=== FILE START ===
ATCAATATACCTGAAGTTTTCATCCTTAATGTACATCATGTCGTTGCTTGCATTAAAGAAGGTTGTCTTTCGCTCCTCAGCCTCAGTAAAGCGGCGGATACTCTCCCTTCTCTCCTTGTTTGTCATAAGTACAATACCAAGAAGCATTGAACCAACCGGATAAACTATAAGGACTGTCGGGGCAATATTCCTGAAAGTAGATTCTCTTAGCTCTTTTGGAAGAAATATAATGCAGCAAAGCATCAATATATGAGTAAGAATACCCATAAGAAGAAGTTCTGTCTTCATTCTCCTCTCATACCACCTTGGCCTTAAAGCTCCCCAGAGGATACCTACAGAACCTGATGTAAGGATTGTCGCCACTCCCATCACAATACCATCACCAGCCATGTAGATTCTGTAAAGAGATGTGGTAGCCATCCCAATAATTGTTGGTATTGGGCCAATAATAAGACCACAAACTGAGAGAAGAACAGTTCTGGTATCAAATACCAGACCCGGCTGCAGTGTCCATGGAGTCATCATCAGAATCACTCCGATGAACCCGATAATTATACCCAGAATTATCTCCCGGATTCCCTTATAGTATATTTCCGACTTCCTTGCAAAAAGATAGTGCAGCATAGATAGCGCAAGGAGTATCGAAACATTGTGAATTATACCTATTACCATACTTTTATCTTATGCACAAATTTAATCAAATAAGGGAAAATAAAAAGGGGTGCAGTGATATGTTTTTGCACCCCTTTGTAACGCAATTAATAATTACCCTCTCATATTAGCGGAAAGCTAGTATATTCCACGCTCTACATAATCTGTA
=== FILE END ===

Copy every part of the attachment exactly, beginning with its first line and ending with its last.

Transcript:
ATCAATATACCTGAAGTTTTCATCCTTAATGTACATCATGTCGTTGCTTGCATTAAAGAAGGTTGTCTTTCGCTCCTCAGCCTCAGTAAAGCGGCGGATACTCTCCCTTCTCTCCTTGTTTGTCATAAGTACAATACCAAGAAGCATTGAACCAACCGGATAAACTATAAGGACTGTCGGGGCAATATTCCTGAAAGTAGATTCTCTTAGCTCTTTTGGAAGAAATATAATGCAGCAAAGCATCAATATATGAGTAAGAATACCCATAAGAAGAAGTTCTGTCTTCATTCTCCTCTCATACCACCTTGGCCTTAAAGCTCCCCAGAGGATACCTACAGAACCTGATGTAAGGATTGTCGCCACTCCCATCACAATACCATCACCAGCCATGTAGATTCTGTAAAGAGATGTGGTAGCCATCCCAATAATTGTTGGTATTGGGCCAATAATAAGACCACAAACTGAGAGAAGAACAGTTCTGGTATCAAATACCAGACCCGGCTGCAGTGTCCATGGAGTCATCATCAGAATCACTCCGATGAACCCGATAATTATACCCAGAATTATCTCCCGGATTCCCTTATAGTATATTTCCGACTTCCTTGCAAAAAGATAGTGCAGCATAGATAGCGCAAGGAGTATCGAAACATTGTGAATTATACCTATTACCATACTTTTATCTTATGCACAAATTTAATCAAATAAGGGAAAATAAAAAGGGGTGCAGTGATATGTTTTTGCACCCCTTTGTAACGCAATTAATAATTACCCTCTCATATTAGCGGAAAGCTAGTATATTCCACGCTCTACATAATCTGTA